Sunday, April 1, 2012

A Tombstone Exposed: John Clementine and Kissiah Abbie Willite


 
Some folks may think that the pursuit of our ancestors in cemeteries is a bit strange.  However, to those of us bitten by the genealogical bug, cemeteries are absolute gold mines of information and high on the list of places to visit to further our research.  Unfortunately, time and the elements have a way of eroding the tombstones of the dearly departed and can make them very difficult to decipher.  Such is the case with the monument marking the final resting place of my second great grandparents on my mother’s side of the family—John Clementine Fisher (b. 15 Oct 1866, d. 22 Jan 1926) and Kissiah Abbie Willhite (b. 23 Feb 1869, d. 1907).

Located under a large shade tree in the Jones Chastian Cemetery in a rural area just south of Nixa, Christian County, Missouri (picture above and below), sits the weathered stone of John and Kissiah.  Over the years I have seen photographs of this stone on the Web, mostly associated with family trees on Ancestry.com and Find-A-Grave.  However, zooming in on those photos hasn’t produced much information since the characters on the face of the monument have largely disappeared.


I was able to take these photos of the stone one day in April last year documenting the poor condition it’s in.  My cousin Ben Hurd of Sparta, Missouri who is very familiar with the stone volunteered to help me locate the monument and interpret the remaining letters and numbers—or at least we tried.  We left the cemetery that day with confidence the tombstone under the tree was that of John and Kissiah, but there was some uncertainty as to what exactly was inscribed on the face of it.  Visually, the word “Fisher” was apparent along with the intials “J.C.”, but it was a real challenge to make out much else.  We didn’t make a “rubbing” of the stone since that’s an abrasive and destructive practice for any stone especially with a marker as badly deteriorated as this one.  So what could be done, if anything, to read the tombstone?  That’s where technology came to the rescue!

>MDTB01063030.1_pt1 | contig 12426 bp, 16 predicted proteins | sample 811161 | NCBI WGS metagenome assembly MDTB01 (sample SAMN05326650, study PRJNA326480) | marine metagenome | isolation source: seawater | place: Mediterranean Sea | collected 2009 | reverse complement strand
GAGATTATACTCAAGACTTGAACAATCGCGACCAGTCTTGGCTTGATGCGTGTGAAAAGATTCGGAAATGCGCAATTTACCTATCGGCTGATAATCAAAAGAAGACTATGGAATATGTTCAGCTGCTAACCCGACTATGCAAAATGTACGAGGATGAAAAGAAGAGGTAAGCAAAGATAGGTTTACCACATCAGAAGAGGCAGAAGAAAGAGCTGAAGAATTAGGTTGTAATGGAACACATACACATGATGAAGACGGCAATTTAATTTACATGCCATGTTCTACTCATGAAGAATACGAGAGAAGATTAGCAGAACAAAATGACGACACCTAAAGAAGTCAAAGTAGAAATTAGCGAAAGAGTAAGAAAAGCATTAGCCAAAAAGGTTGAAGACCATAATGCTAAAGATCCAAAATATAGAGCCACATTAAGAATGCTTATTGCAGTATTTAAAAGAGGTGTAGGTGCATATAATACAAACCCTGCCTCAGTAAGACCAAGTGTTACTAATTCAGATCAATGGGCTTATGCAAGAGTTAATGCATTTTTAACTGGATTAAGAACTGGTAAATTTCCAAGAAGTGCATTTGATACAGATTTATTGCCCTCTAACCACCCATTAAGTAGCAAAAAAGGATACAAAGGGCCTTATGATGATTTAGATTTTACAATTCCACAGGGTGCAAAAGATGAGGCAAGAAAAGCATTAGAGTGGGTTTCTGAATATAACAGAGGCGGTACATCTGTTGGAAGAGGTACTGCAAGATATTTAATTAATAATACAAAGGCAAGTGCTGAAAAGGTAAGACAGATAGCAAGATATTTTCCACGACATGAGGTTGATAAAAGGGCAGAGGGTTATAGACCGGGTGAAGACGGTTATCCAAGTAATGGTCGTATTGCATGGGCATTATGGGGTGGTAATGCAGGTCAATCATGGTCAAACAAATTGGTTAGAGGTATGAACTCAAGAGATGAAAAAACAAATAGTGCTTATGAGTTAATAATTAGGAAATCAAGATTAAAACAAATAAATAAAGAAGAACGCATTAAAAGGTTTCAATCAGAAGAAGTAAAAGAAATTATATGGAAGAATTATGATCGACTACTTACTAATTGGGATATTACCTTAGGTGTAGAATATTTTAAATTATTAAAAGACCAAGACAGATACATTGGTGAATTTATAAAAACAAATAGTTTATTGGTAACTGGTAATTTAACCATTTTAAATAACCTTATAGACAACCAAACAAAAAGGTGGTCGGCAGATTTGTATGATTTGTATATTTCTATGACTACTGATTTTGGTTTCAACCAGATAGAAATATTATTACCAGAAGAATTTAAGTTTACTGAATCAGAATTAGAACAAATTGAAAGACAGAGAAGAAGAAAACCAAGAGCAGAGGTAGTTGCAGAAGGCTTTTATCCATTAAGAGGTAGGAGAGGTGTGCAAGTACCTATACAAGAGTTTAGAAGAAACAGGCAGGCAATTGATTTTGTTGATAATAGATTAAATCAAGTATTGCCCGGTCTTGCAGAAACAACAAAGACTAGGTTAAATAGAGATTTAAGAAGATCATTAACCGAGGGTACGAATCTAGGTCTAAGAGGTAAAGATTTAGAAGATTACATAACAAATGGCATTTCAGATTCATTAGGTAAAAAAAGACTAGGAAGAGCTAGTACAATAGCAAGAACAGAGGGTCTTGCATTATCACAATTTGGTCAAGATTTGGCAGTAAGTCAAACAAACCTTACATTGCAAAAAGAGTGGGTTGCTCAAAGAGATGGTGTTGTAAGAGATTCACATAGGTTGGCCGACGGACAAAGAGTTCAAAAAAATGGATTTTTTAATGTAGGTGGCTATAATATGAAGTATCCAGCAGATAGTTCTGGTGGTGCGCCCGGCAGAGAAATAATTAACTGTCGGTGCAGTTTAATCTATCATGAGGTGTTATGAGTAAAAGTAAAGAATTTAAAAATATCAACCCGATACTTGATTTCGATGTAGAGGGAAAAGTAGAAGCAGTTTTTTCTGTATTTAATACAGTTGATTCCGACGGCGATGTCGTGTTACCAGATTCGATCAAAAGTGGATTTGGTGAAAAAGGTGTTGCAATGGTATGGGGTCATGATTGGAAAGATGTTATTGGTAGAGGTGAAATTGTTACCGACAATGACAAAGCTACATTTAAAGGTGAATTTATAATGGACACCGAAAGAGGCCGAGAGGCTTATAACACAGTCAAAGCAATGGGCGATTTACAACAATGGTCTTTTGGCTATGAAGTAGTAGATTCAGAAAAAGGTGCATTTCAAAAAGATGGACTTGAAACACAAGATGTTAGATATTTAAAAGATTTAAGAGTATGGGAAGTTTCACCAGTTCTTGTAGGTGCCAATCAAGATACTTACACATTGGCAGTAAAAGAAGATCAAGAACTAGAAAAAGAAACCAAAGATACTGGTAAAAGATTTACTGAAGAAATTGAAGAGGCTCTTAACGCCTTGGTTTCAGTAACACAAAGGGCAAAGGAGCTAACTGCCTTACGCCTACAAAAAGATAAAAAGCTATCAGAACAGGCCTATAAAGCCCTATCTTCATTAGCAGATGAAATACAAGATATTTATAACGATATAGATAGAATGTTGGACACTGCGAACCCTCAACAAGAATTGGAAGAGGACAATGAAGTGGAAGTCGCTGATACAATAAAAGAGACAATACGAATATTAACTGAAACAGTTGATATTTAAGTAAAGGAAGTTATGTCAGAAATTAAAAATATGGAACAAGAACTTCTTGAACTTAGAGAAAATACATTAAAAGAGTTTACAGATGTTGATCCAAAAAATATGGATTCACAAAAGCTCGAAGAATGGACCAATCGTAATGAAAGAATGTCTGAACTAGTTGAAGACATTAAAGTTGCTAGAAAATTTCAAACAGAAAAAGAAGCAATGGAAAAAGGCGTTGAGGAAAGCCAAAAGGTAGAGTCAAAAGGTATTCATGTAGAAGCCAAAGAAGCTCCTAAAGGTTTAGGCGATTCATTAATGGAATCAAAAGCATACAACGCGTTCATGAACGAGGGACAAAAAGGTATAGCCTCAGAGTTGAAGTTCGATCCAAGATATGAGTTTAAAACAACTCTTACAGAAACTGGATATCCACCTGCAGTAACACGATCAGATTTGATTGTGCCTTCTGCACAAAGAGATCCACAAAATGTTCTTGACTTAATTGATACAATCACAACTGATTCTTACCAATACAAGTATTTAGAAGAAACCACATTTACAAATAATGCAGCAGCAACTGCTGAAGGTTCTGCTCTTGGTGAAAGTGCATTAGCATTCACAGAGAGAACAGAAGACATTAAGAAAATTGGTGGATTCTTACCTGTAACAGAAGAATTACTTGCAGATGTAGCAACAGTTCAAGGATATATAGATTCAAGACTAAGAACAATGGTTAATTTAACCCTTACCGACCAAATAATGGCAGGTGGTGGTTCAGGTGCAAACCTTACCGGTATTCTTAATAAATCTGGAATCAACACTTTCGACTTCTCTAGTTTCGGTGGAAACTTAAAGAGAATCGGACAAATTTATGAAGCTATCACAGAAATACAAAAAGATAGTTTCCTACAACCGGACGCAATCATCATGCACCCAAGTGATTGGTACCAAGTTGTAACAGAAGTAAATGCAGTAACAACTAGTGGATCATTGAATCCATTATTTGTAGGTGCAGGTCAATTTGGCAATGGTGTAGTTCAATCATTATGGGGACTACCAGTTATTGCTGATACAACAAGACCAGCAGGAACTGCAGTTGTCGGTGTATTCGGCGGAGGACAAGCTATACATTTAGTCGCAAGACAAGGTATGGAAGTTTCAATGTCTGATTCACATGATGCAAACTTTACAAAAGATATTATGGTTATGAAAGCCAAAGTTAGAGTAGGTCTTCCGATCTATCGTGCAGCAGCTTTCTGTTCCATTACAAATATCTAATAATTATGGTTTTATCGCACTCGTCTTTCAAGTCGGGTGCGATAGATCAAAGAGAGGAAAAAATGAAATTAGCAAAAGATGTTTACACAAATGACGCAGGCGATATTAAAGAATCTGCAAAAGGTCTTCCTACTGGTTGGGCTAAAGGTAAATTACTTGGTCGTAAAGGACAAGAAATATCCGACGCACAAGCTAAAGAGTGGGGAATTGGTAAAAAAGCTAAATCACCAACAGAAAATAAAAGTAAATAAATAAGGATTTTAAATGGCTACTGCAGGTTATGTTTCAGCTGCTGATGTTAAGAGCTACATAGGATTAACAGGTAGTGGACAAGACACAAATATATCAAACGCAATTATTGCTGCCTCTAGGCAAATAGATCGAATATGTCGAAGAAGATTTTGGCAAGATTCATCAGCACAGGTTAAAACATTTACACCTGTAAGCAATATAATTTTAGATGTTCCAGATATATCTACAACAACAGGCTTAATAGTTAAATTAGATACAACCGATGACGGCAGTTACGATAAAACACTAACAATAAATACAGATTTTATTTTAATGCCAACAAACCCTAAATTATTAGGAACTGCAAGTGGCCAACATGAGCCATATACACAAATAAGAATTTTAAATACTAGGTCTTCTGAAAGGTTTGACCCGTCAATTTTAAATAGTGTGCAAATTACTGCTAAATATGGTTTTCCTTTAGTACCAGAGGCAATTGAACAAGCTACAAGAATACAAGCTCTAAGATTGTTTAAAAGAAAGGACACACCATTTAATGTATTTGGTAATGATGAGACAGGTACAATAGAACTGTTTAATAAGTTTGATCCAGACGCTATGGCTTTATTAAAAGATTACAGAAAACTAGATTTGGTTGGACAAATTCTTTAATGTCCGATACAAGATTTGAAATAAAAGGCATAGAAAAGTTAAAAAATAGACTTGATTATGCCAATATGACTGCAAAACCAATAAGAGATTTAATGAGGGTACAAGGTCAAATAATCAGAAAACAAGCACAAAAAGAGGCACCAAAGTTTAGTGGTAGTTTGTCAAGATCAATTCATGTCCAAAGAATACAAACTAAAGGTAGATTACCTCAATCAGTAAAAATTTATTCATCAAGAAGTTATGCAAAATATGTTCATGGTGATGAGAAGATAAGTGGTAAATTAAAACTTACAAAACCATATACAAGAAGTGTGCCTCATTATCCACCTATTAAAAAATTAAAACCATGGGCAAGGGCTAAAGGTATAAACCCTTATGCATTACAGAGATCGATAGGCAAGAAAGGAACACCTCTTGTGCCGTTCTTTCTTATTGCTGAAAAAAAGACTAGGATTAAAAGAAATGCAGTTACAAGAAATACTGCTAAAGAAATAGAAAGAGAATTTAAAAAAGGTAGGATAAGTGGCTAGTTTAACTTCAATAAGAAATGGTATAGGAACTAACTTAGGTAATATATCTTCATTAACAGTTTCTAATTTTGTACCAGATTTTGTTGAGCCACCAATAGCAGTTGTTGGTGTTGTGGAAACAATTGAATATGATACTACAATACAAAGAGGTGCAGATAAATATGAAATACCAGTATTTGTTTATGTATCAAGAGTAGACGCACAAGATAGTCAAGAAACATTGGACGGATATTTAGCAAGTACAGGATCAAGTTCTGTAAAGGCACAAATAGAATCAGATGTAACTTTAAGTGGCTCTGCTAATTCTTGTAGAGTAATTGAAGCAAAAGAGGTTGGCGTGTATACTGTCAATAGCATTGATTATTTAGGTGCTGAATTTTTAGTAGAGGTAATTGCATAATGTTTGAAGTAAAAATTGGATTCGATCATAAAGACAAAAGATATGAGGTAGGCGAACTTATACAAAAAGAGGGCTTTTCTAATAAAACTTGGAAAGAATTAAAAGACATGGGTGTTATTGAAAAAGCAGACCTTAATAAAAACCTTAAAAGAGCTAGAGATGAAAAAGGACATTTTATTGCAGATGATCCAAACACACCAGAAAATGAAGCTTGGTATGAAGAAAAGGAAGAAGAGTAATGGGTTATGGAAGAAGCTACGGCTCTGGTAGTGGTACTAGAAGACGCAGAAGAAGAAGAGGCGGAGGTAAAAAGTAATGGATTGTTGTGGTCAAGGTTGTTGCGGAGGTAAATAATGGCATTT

Using the powerful capabilities of digital photography, I was able to uncover many of the letters and numbers remaining on the face of monument.  I took the photo of the tombstone shown above and subjected it to a variety of alterations using Adobe Photoshop to highlight the remaining characters.  Without getting too technologically “into the weeds”, I basically relied on the fact that, as light strikes an object it illuminates some parts and casts shadows on others creating ever-so-slight color and contrast differences.  By altering the brightness, contrast and various colors present in the light captured on that photo, I was able to tease out much of what exists of the remaining characters on the face of the stone (below).     


The photo above is one of the better digital variants I was able to produce.  Considering Ben’s knowledge of the tombstone, plus the initials “J.C.” and “K.A.” and the dates “1869” and “1_07” for K.A. and “1866” and “1926” for J.C., there’s no doubt this is the tombstone of my second great grandparents.  The photos below present a closer perspective of the individual sets of initials and dates. 

 


Of equal interest are the two small, flat stones on the ground just in front of and to the left of the John and Kissiah’s tombstone (below).  They simply read “E.F.” and “L.F.”, and most likely stand for “Elmer” or “Ethal” Fisher (birth and death dates unknown) and “Louise Fisher” (b. 30 Oct 1904, d. 27 Jul 1918).  Louise’s death certificate obtained on-line at the Missouri Digital Heritage web site indicates that she passed away of typhoid fever at age 14.  I haven’t been able to uncover anything about the fate of Elmer and Ethal Fisher, but I suspect that “E.F.” died at a young age and relatively close in time to Louise.  According to my cousin Ben—John, Kissiah and their children suffered a great deal of hardship as they struggled for many years to make a living off the land as the simple nature of the two flat stones seem to suggest.       



Further investigation has uncovered other individuals in the Jones Chastian Cemetery who were related to John and Kissiah making the trip a productive one for my research and not so strange after all!  I expect to be visiting more cemeteries in the future.

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